Chalcogenophene comonomer comparison in small band gap diketopyrrolopyrrole-based conjugated polymers for high-performing field-effect transistors and organic solar cells
AuthorsAshraf, Raja Shahid
Schroeder, Bob C.
Nielsen, Christian Bergenstof
KAUST DepartmentChemical Science Program
KAUST Solar Center (KSC)
Physical Science and Engineering (PSE) Division
Online Publication Date2015-01-14
Print Publication Date2015-01-28
Permanent link to this recordhttp://hdl.handle.net/10754/564023
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AbstractThe design, synthesis, and characterization of a series of diketopyrrolopyrrole-based copolymers with different chalcogenophene comonomers (thiophene, selenophene, and tellurophene) for use in field-effect transistors and organic photovoltaic devices are reported. The effect of the heteroatom substitution on the optical, electrochemical, and photovoltaic properties and charge carrier mobilities of these polymers is discussed. The results indicate that by increasing the size of the chalcogen atom (S < Se < Te), polymer band gaps are narrowed mainly due to LUMO energy level stabilization. In addition, the larger heteroatomic size also increases intermolecular heteroatom-heteroatom interactions facilitating the formation of polymer aggregates leading to enhanced field-effect mobilities of 1.6 cm2/(V s). Bulk heterojunction solar cells based on the chalcogenophene polymer series blended with fullerene derivatives show good photovoltaic properties, with power conversion efficiencies ranging from 7.1-8.8%. A high photoresponse in the near-infrared (NIR) region with excellent photocurrents above 20 mA cm-2 was achieved for all polymers, making these highly efficient low band gap polymers promising candidates for use in tandem solar cells. (Graph Presented).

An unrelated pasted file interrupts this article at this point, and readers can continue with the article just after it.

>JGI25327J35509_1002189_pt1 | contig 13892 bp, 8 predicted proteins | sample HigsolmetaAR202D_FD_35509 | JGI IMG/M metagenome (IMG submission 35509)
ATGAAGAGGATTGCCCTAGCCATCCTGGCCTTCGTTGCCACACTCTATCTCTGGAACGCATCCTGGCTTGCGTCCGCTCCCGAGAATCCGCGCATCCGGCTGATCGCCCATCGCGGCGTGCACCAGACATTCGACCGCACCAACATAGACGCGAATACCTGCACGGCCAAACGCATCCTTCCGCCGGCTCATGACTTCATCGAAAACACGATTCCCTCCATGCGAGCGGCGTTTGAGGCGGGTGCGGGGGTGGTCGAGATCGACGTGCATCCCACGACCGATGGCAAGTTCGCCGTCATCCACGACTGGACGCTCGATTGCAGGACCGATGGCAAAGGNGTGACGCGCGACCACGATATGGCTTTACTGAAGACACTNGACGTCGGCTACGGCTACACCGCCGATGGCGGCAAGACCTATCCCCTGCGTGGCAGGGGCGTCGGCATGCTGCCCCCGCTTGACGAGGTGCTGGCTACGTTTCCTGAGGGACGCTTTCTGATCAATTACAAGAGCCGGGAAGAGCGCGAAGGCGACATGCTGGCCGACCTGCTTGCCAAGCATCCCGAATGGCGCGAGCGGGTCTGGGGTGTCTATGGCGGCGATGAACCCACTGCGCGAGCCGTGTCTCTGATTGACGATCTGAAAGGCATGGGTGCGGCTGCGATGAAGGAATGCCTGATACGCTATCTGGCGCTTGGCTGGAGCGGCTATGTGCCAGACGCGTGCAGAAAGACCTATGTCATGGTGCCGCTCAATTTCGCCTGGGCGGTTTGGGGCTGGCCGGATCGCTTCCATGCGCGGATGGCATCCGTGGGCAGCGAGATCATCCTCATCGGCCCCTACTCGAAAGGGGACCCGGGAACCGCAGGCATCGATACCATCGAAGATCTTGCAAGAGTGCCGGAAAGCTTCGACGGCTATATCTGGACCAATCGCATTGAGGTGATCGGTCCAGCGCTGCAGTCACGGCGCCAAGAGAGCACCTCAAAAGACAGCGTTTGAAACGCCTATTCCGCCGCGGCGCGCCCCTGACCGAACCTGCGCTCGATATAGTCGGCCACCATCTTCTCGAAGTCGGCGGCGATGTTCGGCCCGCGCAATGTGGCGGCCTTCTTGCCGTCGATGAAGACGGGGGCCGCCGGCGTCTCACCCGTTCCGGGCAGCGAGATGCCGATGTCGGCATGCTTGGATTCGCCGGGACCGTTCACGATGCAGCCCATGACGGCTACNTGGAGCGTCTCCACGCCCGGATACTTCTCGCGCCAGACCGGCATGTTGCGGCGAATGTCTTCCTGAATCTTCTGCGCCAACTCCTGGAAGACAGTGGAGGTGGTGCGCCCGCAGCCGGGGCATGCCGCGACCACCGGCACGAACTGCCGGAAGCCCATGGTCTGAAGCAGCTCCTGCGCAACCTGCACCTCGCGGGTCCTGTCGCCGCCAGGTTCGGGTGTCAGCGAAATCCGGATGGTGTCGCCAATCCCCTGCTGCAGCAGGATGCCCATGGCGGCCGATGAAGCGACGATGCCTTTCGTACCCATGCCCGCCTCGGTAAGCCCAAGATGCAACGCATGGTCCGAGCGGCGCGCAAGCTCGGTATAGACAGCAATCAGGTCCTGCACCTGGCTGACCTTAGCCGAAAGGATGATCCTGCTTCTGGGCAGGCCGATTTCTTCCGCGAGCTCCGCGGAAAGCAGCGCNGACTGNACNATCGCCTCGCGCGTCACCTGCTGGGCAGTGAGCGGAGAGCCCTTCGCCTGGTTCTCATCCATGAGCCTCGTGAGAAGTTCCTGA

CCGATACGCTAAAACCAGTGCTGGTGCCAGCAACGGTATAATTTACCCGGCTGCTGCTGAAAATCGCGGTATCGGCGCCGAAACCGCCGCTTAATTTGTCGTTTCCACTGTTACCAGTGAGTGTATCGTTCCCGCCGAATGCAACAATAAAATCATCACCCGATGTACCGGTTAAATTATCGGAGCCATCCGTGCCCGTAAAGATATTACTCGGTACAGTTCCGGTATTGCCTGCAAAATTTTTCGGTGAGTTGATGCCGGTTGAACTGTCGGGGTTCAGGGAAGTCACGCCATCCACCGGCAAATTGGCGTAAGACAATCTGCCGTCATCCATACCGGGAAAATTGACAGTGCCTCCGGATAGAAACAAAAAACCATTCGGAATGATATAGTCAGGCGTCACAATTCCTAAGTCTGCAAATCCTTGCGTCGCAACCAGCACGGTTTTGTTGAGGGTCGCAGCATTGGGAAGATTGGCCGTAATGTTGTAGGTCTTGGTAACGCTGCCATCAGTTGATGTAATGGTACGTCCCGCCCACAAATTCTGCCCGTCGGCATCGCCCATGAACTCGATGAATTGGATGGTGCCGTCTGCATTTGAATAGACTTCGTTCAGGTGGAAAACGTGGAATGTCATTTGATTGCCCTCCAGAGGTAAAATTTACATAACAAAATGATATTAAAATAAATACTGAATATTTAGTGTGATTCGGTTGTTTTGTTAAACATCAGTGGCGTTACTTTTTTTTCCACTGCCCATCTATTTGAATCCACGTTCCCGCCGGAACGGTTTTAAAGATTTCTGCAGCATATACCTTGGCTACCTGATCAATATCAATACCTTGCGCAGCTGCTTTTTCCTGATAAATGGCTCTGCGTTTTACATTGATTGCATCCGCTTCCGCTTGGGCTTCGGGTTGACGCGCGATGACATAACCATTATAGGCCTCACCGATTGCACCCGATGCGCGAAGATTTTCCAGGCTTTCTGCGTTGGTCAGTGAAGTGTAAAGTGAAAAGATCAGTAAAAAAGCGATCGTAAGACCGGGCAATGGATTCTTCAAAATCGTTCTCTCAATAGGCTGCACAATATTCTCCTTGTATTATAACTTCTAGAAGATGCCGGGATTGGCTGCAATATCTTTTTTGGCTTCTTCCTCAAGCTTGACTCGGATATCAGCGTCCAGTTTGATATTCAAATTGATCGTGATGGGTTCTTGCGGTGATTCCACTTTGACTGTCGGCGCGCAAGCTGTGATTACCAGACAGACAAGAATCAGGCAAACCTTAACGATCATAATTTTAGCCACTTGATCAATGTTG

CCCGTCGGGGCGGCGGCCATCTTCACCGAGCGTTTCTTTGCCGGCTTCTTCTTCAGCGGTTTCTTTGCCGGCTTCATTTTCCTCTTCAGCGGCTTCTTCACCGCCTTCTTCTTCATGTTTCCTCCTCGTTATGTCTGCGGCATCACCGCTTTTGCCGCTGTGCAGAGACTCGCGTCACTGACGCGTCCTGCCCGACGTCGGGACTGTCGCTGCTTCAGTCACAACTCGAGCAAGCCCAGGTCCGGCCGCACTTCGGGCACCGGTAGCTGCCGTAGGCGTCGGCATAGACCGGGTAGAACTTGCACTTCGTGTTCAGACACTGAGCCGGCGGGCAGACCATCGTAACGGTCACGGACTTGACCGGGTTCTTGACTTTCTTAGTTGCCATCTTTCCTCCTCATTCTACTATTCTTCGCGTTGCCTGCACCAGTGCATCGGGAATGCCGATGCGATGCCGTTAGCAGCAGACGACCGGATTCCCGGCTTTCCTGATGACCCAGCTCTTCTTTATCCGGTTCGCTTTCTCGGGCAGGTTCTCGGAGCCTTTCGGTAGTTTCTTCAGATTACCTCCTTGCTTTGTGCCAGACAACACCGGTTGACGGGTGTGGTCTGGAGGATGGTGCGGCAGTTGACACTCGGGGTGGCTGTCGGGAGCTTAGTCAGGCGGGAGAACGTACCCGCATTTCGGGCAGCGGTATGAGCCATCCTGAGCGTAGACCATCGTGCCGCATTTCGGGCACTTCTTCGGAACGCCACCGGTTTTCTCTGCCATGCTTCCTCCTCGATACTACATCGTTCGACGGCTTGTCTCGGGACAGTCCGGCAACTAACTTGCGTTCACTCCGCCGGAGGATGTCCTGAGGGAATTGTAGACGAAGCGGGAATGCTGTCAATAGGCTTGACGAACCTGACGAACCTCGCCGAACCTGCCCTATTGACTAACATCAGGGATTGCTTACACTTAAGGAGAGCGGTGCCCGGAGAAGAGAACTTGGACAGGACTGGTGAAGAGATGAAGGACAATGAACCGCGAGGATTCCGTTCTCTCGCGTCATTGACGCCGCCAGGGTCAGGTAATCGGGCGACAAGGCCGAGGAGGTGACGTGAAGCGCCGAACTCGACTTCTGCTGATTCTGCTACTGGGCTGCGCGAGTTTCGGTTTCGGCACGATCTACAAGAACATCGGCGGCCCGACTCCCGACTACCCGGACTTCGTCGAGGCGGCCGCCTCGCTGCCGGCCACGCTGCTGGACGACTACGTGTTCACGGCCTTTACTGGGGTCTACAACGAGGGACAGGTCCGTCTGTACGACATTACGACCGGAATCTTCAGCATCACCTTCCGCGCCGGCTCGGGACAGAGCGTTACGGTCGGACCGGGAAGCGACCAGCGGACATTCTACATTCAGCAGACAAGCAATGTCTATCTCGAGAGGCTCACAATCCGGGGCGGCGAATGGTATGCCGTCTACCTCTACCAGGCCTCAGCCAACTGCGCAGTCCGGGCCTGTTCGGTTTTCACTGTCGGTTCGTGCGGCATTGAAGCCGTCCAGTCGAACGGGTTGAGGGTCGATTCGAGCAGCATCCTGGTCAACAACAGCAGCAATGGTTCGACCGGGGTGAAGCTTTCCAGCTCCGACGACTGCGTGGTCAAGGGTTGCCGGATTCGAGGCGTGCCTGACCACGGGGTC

CitationAshraf, R. S., Meager, I., Nikolka, M., Kirkus, M., Planells, M., Schroeder, B. C., … McCulloch, I. (2015). Chalcogenophene Comonomer Comparison in Small Band Gap Diketopyrrolopyrrole-Based Conjugated Polymers for High-Performing Field-Effect Transistors and Organic Solar Cells. Journal of the American Chemical Society, 137(3), 1314–1321. doi:10.1021/ja511984q
SponsorsThis work was carried out primarily with funding and supports from the X10D Project (EC 287818) and The Leventis Foundation with support from EPSRC (EP/G037515/1 and EP/L016702/1). M.K. acknowledges support from Nano-matcell Project (EU 308997), and M.P. acknowledges support from the Artesun Project (EU 604397).
PublisherAmerican Chemical Society (ACS)